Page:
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Pink Castle has been such a success for Byron that he says he'd like to franchise it. On Facebook.
"I think we all have harboured ideas of starting our own restaurant because it seems easy. Until you talk to the relative who opened a restaurant and owned a restaurant and you realise: keep it virtual," Mr Byron (47), a devoted player of the Facebook gaming sensation Restaurant City, says.
He is one of the millions of monthly users of the game, and Pink Castle is one of 10 million virtual restaurants opened since the game was launched five months ago.
Restaurant City was created by Playfish, a company that specialises in social games for platforms including Facebook, MySpace, Google and iPhone. The game is the second most popular in Playfish's portfolio and the fastest growing.
Restaurant City is profoundly basic - so much so that its addictive qualities tend to sneak up on the casual interloper.
The main goals are fourfold: decorate your restaurant on the inside and out; keep your employees (whom you hire from among your Facebook friends) fuelled on water, apples and sandwiches; arrange the furniture in your restaurant to optimise your workers' forward-moving progress, and keep the game's virtual diners happy with a menu you have created by buying and trading various ingredients.
If you do all of this, you will make money and your popularity rating will soar, allowing you to advance to bigger and better restaurant floor plans and purchase snazzy stoves, doors, tables, tiles, wallpaper, toilets, drink machines, plants, ingredients and employee uniforms.
"The general theme of food is one of the most universal themes you can think of," Sebastien de Halleux, chief operating officer and co-founder of Playfish, said. "We give people a chance to express their dream."
Often those dreams take on an element of cheeky fun.
Especially since you can hire your friends and put them to work as janitors, waiters or chefs and dress them in whatever you want. The employees of Pink Castle wear pink bunny suits, for example.
Another Restaurant City super-user, Denise Wegis (39), created a restaurant called Pig Tails that has serious leanings.
Mrs Wegis is a former professional chef specialising in classic Italian cooking.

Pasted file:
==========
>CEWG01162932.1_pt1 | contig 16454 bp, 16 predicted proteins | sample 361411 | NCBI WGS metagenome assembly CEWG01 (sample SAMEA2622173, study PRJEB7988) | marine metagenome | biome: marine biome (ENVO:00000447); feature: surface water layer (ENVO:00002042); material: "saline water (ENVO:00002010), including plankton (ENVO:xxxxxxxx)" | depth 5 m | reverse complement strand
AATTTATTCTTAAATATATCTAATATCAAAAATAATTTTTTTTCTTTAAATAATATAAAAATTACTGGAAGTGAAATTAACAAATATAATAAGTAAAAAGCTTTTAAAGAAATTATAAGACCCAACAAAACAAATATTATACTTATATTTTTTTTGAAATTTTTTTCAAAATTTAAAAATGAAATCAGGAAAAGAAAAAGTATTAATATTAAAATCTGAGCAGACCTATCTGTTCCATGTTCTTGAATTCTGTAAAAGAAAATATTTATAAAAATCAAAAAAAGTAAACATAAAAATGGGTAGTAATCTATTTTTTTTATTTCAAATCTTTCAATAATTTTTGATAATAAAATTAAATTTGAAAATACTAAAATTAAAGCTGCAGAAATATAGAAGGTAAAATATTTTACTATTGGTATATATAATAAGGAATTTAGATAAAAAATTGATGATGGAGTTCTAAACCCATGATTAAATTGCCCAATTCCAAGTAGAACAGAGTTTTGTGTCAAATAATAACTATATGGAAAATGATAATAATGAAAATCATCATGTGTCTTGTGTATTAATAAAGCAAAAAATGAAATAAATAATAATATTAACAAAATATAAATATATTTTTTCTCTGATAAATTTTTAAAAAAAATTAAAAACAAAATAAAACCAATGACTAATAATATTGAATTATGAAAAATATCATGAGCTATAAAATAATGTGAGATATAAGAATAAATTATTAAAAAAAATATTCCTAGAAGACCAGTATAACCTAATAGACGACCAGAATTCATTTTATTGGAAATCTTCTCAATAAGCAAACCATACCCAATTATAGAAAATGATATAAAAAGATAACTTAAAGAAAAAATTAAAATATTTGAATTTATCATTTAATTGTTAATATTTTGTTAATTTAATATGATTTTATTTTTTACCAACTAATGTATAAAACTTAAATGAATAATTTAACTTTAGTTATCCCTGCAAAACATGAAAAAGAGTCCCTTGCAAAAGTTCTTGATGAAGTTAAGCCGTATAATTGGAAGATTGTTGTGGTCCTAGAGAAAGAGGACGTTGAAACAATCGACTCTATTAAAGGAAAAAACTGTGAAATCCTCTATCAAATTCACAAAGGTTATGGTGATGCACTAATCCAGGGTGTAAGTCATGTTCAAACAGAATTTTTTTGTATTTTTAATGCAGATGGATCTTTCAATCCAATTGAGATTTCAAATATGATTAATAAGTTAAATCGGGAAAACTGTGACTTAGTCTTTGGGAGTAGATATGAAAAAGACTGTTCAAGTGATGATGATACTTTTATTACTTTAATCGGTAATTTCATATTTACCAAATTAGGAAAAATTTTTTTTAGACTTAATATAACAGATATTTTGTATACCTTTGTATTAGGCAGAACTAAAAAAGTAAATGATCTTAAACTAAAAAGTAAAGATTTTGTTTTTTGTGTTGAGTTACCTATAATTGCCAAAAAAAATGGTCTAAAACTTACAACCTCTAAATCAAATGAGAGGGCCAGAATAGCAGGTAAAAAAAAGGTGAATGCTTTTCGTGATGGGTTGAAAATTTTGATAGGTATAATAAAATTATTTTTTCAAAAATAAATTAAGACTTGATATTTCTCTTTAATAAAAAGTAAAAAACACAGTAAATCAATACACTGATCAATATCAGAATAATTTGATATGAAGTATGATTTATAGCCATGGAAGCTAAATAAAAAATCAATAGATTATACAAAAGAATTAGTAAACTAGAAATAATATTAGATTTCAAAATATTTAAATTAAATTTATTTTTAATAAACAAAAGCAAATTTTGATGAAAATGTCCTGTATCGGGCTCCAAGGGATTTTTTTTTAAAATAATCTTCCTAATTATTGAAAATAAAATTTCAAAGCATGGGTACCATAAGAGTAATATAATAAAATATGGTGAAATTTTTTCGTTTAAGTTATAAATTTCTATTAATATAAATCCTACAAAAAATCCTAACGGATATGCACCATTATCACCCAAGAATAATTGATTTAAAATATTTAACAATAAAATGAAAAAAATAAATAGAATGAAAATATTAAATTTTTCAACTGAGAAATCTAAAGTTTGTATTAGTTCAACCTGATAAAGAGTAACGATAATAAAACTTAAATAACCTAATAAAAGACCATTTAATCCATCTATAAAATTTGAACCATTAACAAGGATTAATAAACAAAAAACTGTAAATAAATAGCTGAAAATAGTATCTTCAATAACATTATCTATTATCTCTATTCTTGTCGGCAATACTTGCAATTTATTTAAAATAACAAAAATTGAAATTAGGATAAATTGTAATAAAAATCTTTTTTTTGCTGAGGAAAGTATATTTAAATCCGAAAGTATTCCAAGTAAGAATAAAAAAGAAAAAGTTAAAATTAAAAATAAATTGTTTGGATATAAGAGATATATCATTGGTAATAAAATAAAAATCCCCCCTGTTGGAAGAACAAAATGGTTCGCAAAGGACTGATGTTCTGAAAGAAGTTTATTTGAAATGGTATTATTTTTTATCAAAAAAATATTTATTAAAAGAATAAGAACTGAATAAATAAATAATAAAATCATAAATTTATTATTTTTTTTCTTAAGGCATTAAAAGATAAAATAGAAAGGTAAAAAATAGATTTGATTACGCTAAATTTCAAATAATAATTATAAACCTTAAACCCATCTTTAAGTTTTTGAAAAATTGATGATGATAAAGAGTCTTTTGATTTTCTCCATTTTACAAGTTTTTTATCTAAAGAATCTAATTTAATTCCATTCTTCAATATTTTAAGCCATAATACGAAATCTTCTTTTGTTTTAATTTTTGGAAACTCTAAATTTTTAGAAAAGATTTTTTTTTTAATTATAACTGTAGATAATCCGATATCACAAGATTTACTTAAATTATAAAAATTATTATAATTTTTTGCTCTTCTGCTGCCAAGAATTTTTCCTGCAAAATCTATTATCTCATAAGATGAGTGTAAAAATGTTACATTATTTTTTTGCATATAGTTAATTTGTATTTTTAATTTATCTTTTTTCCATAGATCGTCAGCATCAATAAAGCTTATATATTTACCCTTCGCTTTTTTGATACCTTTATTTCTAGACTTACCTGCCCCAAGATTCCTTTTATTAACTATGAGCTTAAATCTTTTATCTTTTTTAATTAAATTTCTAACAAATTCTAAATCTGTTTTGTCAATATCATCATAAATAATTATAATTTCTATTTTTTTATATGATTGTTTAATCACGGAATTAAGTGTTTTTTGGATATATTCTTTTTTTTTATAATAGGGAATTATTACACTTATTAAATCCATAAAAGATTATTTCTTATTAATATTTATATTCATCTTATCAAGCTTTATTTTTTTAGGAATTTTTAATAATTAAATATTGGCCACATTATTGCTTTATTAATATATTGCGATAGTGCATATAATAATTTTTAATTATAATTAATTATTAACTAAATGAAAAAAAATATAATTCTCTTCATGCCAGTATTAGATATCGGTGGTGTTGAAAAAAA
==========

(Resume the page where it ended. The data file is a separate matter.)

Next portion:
Her restaurant has a rustic look, with fireplaces, wooden chairs and pizza ovens. She plays the game with her husband, who is also a cook, and laments that his restaurant is called Tackorama to Go.
"He has no eye for design," she says.
However, most Restaurant City users do. If you stroll down Gourmet St, you can gawk at star establishments that others have created.
There's a place called Mystery Palace with marble pillars, red-velvet ropes and aquariums, or Bel Endroit, which has booming speakers, flat-screen TVs, an indoor river, video games and an Asian design.
The players in charge of these restaurants have amassed the ingredients necessary to serve the game's more elaborate recipes, including Camembert baked in a box, lamb samosas, and seafood paella.
The universe of Restaurant City - unlike the real world - favours function over form.
An aesthetically beautiful restaurant will get only so far in the game. It's how you set-up your restaurant that will score points. For example, putting your tables uncomfortably close to your stoves will mean your waiters don't have to travel as far to run food and bus tables.
De Halleux (31) says the game is constantly evolving, with programmers at Playfish regularly responding to player feedback.
"The most requested feature of the moment are doors for the bathrooms," he says.
Also, users like Mrs Wegis clamour for a greater sense of urgency within the game (there is no losing, only a messy restaurant) and for the ability to franchise.
Mr Byron, a former games marketer, is on level 25 (out of 27) but doesn't mind starting over.
"I've blown up my restaurant and reinvented it a couple of times . . . Once I had a place called Lord of the Wing, but I couldn't build a menu around that," he says.